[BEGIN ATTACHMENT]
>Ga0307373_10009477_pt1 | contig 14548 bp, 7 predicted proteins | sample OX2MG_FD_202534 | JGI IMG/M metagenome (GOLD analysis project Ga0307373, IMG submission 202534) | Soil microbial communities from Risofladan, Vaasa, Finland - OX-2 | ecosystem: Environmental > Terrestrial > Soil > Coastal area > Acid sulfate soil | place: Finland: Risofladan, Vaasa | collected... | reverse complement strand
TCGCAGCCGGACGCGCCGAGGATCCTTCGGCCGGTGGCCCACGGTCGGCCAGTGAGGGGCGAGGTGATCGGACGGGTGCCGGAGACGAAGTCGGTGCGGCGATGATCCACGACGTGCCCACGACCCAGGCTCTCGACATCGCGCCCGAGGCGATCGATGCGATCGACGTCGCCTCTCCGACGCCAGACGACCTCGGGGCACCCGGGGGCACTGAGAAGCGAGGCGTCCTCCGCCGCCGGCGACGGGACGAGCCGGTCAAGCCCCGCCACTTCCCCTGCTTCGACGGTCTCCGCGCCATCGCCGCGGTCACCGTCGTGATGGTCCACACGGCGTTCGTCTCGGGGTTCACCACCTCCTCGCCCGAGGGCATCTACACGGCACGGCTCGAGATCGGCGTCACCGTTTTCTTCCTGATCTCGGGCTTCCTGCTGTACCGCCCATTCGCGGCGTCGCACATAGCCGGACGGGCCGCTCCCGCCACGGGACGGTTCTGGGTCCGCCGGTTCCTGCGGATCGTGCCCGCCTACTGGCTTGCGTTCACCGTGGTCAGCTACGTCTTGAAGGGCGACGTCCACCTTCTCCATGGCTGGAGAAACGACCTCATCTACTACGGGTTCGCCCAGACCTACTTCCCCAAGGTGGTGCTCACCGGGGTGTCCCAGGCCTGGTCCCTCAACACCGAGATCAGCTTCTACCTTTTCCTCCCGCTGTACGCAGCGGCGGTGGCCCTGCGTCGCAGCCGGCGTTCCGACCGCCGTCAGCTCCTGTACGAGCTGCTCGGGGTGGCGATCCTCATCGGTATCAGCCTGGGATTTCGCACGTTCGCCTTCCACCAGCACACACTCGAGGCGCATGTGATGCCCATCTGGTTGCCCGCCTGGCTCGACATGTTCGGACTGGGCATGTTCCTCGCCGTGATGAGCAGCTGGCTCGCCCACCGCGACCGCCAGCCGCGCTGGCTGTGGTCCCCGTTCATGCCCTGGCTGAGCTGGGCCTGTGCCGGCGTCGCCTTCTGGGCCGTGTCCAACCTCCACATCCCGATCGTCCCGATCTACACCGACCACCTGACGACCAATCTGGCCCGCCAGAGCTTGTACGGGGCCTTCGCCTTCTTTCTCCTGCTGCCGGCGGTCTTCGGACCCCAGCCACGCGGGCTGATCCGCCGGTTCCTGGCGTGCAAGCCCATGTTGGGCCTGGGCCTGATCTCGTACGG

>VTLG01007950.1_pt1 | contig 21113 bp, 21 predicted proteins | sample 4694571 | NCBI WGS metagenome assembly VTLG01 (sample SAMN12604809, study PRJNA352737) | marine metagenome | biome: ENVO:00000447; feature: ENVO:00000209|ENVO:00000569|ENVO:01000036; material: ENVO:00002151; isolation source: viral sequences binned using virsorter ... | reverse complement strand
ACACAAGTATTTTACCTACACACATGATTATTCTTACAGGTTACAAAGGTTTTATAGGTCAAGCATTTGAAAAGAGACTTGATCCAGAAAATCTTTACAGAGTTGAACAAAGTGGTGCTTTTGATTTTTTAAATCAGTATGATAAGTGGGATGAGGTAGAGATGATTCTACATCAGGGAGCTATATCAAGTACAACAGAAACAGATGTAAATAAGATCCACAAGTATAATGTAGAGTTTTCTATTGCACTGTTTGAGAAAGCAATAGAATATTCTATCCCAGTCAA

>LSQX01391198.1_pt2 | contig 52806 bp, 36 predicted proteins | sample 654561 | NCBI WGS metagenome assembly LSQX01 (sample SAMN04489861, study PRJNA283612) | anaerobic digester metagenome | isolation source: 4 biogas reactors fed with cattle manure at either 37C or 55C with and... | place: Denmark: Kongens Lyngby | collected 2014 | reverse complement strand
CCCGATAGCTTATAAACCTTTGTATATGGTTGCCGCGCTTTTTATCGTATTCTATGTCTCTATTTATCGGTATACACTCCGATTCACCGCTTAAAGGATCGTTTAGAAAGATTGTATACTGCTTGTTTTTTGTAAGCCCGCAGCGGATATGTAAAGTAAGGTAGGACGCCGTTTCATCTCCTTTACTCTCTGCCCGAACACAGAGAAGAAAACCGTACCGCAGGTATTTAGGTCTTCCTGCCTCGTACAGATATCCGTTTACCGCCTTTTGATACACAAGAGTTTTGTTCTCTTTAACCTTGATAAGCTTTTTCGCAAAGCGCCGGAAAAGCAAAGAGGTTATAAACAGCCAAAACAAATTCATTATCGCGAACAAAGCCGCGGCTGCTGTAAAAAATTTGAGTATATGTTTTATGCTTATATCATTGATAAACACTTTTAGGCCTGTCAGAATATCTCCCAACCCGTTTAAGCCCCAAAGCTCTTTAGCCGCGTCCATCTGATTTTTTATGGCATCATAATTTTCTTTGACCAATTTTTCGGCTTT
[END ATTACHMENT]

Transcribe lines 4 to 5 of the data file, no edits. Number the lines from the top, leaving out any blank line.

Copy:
ACACAAGTATTTTACCTACACACATGATTATTCTTACAGGTTACAAAGGTTTTATAGGTCAAGCATTTGAAAAGAGACTTGATCCAGAAAATCTTTACAGAGTTGAACAAAGTGGTGCTTTTGATTTTTTAAATCAGTATGATAAGTGGGATGAGGTAGAGATGATTCTACATCAGGGAGCTATATCAAGTACAACAGAAACAGATGTAAATAAGATCCACAAGTATAATGTAGAGTTTTCTATTGCACTGTTTGAGAAAGCAATAGAATATTCTATCCCAGTCAA

>LSQX01391198.1_pt2 | contig 52806 bp, 36 predicted proteins | sample 654561 | NCBI WGS metagenome assembly LSQX01 (sample SAMN04489861, study PRJNA283612) | anaerobic digester metagenome | isolation source: 4 biogas reactors fed with cattle manure at either 37C or 55C with and... | place: Denmark: Kongens Lyngby | collected 2014 | reverse complement strand